In the annals of marketing, “pre-approved” ranks right up there with “free” and “low-calorie” as a term guaranteed to attract people’s attention. The FTC just announced a $3 million proposed settlement with Credit Karma for allegedly luring consumers in with deceptive promises they had been “pre-approved” for financial products, including major credit cards. The truth? For many of these offers, almost a third of the people who received a “pre-approved” offer from Credit Karma and went to the time and trouble to apply for it were denied.
Credit Karma has a consumer-facing website and mobile app where people can access credit information and find financial calculators and other resources. Credit Karma also uses its site and app to market third-party financial products, including credit cards. To use most of Credit Karma’s tools, people must sign up for an account by providing personal information, including their name, date of birth, and last four digits of their Social Security number. Credit Karma also collects additional information about them from other sources – and the company isn’t fooling about that. The complaint alleges that Credit Karma “has amassed over 2,500 data points, including credit and income information, per member.”
Beginning in 2018 and for at least three years after that, Credit Karma made “pre-approved” claims on its website, through its app, and in email marketing to consumers. For example, one email sent to people with Credit Karma accounts used the subject line “You’re pre-approved for this Amex Card.” When consumers opened the message, they saw a picture of the credit card and the assurance “you’re pre-approved.”
Credit Karma pushed the “you’re pre-approved” message throughout its marketing campaign, using large type, repetition, and colorful graphics. But even to the extent that Credit Karma made any purported qualifications to that express claim, the “disclaimers” were often smaller and less noticeable than the prominent “pre-approved” claim. And even if consumers read the additional text, Credit Karma assuaged concerns by using reassuring statements like “Approval isn’t guaranteed, but 90% of pre-approved applicants get this card.”
So what really happened when consumers decided to take Credit Karma up on those “pre-approved” offers? According to the complaint, for many offers, almost a third of the “pre-approved” people who applied were denied, based on underwriting review – the actual process used by the financial product companies to make actual approval determinations. What’s more, when consumers applied for credit offers, the complaint alleges that the financial entity made a “hard pull” of their credit report, which generally lowers a consumer’s credit score – hardly what consumers were expecting when they had been told they were “pre-approved.” The upshot: After wasting a significant amount of time applying for offers, many consumers found themselves without the “pre-approved” credit card or loan and with a damaged credit score that made it harder for them to get other financial products in the future.
You’ll want to read the complaint for details, but the FTC alleges that Credit Karma knew what it was doing in emphasizing the “pre-approval” claim and rejecting alternative ways to describe the offers. For example, the company conducted A/B testing to compare versions of its marketing materials and learned that the “pre-approval” claim resulted in an increase in click rates when compared to a version that told people they had “excellent” odds of approval.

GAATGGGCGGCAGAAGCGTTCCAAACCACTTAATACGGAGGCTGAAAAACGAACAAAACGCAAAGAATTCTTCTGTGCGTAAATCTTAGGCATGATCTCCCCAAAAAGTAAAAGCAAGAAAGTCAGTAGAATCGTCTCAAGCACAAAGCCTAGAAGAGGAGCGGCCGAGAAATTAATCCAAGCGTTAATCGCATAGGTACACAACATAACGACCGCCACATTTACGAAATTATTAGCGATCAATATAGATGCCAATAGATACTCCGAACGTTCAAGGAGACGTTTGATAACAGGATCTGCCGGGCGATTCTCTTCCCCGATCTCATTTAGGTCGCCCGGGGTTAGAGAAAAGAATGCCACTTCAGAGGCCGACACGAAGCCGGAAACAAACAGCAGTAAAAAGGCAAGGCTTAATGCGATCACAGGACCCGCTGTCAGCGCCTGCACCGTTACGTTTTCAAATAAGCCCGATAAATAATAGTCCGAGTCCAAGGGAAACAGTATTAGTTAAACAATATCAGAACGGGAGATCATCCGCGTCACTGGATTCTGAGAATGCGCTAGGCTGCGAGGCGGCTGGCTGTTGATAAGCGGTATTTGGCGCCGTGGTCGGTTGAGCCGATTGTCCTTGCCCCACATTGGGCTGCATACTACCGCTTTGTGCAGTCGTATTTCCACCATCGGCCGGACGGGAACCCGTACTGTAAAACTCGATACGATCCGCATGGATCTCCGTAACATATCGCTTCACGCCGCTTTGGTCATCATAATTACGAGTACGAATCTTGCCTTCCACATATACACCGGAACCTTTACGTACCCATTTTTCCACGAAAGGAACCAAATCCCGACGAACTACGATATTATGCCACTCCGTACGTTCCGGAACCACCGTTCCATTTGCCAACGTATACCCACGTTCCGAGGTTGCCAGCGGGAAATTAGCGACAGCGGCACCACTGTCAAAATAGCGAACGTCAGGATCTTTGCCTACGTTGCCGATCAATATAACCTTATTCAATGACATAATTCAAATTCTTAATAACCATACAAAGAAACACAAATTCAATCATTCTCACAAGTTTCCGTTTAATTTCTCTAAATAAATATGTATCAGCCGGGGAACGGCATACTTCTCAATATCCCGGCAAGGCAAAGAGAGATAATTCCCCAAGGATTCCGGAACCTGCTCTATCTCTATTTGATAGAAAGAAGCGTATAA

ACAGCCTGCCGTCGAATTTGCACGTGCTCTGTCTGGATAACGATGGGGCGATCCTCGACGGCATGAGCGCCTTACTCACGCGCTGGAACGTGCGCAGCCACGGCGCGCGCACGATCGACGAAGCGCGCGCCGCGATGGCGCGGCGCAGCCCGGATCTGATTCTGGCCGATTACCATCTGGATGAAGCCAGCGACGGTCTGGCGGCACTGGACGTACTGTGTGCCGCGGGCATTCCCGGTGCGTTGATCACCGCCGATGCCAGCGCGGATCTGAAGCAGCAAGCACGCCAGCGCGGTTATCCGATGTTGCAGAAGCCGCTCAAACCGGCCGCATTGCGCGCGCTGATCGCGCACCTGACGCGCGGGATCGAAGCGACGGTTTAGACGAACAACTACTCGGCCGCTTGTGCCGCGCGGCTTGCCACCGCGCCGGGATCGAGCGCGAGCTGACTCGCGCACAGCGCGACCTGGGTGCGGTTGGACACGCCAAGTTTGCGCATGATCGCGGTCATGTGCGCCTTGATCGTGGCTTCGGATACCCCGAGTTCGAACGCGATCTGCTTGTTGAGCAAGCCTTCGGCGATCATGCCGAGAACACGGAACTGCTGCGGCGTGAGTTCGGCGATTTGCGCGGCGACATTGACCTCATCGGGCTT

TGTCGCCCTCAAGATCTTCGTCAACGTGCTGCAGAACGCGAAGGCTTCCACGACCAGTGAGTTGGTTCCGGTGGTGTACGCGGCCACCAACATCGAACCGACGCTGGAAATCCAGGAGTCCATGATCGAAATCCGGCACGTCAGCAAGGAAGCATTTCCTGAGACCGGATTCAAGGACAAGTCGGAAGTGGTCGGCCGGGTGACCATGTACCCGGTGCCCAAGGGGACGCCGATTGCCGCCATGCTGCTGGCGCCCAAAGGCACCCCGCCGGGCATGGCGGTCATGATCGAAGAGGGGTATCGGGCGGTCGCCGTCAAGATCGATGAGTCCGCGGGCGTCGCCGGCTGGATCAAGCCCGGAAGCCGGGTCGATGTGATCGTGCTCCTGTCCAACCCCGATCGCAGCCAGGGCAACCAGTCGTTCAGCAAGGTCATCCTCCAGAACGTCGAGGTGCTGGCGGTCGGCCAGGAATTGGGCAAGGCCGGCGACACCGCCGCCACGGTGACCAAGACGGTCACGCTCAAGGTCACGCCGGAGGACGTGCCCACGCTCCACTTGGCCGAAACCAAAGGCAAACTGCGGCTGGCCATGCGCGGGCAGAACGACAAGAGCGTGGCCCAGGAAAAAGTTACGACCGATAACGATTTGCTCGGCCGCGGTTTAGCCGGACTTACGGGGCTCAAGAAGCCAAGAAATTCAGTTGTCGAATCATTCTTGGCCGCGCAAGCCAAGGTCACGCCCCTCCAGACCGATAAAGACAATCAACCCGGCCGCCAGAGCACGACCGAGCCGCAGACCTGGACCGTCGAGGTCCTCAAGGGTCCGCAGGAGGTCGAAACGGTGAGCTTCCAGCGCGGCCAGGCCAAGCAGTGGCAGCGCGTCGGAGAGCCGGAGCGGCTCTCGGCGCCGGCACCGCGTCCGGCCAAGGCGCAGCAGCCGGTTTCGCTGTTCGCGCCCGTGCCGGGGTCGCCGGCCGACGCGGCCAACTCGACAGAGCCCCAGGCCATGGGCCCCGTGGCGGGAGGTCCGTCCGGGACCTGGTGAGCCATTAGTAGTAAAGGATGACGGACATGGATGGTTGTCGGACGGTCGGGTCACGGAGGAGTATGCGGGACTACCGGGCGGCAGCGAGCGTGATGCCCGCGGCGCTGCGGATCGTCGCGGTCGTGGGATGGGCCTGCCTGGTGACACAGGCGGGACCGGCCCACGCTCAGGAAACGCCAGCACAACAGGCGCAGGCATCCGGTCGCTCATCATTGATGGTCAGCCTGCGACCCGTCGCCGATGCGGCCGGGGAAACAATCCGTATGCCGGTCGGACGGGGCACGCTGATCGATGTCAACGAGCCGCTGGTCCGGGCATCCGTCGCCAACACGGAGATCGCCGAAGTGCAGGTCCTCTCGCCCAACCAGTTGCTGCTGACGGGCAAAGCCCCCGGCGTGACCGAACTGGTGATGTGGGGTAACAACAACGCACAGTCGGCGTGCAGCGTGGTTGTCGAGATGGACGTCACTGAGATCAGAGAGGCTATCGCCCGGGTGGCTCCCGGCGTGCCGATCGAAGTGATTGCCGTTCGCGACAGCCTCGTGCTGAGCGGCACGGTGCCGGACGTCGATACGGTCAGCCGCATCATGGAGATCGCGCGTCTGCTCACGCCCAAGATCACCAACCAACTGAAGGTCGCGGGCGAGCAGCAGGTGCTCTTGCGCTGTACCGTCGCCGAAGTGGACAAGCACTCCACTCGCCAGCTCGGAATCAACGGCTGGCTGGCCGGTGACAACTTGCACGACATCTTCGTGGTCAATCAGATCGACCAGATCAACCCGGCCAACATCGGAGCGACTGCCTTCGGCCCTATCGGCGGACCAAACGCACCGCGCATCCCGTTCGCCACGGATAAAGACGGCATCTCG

Credit Karma could hardly be surprised that its “pre-approval” claims conveyed certainty to consumers. The company’s own training materials advised its customer service representatives they could expect to hear from people asking “I was declined for a pre-approved credit card offer …. How is that possible?!?!?!” Good question. As one Credit Karma employee put it, “If you are told you are pre-approved that should mean you are pre-approved. That shouldn’t mean you have a good chance. If all you have is a good chance then we should call it that.”
In addition to requiring $3 million for consumers harmed by Credit Karma’s actions, the proposed settlement prohibits the company from making deceptive claims about whether people are approved or pre-approved for a credit offer or about the odds or likelihood they’ll be approved. Once the proposed settlement is published in the Federal Register, the FTC will accept comments for 30 days.
What can other companies take from the action in this case?
The FTC will continue to illuminate dark patterns. The 2021 Bringing Dark Patterns to Light event – and multiple law enforcement actions before and since then – demonstrates the agency’s commitment to challenging interfaces, text, design elements, etc., that lure consumers into misleading transactions. The illegal methods companies use vary widely, but they all have one thing in common: They’re grounded in deception or unfairness, in violation of the FTC Act.
Time is money. Under the proposed order, the FTC will return $3 million to consumers whose time was wasted by Credit Karma’s deceptive claims. The message for other companies is that it’s bad business to entice people with misleading representations and then waste their time with an online obstacle course that doesn’t result in the advertised benefit.
Think like a customer. Bringing people in under false pretenses is likely to arouse consumer ire and attract law enforcement attention. That’s why advertisers should review their websites, apps, and marketing materials through the eyes of prospective customers. Part of that consumer-centric approach should include regularly evaluating consumer complaints and listening to what people are saying to your customer service representatives.
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